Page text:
Meaning In Speech and In Thought

Philosophical Quarterly 63 (250):141-159 (2013)
Abstract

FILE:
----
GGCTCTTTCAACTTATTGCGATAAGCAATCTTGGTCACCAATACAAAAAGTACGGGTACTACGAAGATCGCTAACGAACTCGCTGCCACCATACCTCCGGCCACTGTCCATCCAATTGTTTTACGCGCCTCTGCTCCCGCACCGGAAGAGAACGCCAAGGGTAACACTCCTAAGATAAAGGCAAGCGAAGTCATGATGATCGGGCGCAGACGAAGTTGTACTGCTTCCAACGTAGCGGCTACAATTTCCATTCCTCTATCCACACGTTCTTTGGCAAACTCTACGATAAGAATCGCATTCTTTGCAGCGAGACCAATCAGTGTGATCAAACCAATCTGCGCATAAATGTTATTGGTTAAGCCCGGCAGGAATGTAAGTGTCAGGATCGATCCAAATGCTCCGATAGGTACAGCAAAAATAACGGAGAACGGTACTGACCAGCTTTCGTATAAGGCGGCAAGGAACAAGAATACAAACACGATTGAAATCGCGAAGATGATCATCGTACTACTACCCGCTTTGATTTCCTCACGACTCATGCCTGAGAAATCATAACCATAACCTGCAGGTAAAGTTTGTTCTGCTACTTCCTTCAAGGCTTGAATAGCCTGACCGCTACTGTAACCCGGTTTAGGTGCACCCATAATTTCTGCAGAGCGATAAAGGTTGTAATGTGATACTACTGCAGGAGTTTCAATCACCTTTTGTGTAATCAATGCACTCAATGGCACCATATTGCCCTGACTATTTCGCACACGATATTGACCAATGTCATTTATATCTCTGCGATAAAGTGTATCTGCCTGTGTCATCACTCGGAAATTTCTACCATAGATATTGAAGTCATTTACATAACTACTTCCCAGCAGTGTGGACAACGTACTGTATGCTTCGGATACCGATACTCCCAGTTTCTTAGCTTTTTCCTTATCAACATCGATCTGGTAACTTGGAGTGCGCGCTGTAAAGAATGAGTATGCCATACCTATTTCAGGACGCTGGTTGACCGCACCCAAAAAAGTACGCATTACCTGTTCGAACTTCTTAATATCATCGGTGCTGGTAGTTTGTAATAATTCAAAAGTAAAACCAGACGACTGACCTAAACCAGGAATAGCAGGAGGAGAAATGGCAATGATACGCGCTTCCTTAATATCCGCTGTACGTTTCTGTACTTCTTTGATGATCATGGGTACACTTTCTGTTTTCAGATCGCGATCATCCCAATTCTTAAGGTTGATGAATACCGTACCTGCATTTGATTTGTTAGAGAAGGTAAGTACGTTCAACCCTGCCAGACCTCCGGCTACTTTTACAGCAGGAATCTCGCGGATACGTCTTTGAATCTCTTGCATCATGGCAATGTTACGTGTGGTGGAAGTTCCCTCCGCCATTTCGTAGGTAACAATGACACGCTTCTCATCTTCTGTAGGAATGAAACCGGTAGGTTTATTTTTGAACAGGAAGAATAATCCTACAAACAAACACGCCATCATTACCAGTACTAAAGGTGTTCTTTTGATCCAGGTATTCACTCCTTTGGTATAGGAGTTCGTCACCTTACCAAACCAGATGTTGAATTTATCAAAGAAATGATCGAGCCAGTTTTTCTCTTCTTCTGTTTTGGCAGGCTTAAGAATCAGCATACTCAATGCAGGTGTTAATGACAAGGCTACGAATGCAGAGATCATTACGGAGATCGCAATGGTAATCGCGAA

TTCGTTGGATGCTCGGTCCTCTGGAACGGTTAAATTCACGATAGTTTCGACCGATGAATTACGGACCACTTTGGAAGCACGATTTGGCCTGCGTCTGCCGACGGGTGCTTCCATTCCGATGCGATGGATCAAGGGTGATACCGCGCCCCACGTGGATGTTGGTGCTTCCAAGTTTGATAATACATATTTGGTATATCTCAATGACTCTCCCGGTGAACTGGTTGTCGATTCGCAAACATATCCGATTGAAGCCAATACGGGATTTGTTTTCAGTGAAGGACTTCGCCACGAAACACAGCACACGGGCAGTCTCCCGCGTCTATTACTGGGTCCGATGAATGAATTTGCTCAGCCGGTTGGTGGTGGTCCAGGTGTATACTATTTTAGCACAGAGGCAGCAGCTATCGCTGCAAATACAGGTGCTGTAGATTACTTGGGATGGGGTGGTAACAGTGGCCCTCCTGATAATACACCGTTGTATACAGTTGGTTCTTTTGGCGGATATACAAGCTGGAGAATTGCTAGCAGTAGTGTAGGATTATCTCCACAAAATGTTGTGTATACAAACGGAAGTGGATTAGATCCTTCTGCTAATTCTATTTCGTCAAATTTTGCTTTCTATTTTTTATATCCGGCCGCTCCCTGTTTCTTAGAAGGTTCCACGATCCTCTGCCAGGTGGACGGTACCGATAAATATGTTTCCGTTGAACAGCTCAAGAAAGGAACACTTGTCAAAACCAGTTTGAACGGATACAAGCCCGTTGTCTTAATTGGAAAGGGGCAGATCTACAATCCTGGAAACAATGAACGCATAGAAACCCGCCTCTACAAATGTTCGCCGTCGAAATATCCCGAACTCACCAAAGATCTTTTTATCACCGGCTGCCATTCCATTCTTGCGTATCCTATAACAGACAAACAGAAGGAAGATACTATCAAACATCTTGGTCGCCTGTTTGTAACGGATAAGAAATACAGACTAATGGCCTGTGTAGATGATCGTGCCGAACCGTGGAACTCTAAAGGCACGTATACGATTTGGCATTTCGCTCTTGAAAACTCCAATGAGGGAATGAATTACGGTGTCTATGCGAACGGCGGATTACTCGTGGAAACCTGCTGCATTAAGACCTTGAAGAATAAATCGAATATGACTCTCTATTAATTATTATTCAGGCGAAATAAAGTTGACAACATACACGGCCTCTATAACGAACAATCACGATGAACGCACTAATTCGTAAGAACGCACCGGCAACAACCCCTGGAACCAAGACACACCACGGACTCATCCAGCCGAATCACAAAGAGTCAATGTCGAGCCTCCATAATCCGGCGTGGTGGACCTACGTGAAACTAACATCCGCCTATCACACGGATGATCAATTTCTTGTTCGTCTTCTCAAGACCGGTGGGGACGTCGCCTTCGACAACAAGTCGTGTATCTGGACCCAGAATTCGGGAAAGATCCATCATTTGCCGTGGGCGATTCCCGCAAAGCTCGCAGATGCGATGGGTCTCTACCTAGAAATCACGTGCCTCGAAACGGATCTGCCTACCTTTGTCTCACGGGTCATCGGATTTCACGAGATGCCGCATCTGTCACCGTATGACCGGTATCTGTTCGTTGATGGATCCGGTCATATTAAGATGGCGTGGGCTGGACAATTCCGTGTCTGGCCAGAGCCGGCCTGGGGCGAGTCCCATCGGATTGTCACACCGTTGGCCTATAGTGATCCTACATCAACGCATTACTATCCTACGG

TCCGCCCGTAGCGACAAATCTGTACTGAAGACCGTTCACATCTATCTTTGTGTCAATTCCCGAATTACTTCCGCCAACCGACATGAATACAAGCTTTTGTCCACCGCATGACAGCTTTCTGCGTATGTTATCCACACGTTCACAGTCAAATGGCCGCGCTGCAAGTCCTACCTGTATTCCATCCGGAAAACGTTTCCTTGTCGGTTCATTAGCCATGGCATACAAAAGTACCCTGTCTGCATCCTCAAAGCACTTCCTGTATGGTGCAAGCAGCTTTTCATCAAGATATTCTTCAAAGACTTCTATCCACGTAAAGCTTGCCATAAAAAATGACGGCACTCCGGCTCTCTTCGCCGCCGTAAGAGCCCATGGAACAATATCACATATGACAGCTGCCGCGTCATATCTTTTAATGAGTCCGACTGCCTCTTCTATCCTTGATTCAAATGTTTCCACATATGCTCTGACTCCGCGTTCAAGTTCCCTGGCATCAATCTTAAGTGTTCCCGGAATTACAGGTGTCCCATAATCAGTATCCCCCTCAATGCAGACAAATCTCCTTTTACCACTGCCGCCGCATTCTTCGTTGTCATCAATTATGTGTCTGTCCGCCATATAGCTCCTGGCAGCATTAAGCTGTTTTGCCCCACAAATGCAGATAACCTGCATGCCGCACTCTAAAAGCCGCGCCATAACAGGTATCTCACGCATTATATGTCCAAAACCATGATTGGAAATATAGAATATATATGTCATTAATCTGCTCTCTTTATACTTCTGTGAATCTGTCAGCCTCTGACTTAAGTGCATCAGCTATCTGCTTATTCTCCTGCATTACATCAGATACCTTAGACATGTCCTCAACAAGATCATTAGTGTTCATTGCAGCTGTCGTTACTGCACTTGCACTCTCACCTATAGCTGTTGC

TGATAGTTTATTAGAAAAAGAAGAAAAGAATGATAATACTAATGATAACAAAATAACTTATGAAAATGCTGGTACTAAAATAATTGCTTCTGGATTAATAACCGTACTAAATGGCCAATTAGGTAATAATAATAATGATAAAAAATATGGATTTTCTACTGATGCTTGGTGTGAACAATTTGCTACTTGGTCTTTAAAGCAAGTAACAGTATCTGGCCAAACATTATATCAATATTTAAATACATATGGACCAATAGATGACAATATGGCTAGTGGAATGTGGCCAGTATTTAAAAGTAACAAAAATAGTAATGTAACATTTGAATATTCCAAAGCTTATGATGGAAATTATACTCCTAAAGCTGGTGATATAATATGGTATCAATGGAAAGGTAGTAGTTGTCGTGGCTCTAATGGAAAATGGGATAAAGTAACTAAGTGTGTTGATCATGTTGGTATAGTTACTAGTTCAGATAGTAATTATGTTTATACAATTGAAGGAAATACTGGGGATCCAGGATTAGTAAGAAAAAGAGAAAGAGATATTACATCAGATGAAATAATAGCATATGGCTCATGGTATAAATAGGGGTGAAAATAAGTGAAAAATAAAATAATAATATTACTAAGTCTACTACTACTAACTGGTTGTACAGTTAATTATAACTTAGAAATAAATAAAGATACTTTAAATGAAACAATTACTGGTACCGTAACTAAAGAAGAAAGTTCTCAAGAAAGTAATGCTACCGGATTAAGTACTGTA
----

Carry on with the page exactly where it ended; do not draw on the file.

If we think in a lingua mentis, questions about relations between linguistic meaning and propositional-attitude content become questions about relations between meaning in a public language (p-meaning) and meaning in a language of thought (t-meaning). Whether or not the neo-Gricean is correct that p-meaning can be defined in terms of t-meaning and then t-meaning defined in terms of the causal-functional roles of mentalese expressions, it's apt to seem obvious that separate accounts are needed of p-meaning and t-meaning, since p-meaning, unlike t-meaning, must be understood at least partly in terms of communication. Paul Horwich, however, claims that his ‘use theory of meaning’ provides a uniform account of all meaning in terms of ‘acceptance properties’ that, surprisingly, implicate nothing about use in communication. But it turns out that the details of his theory belie his claim about it
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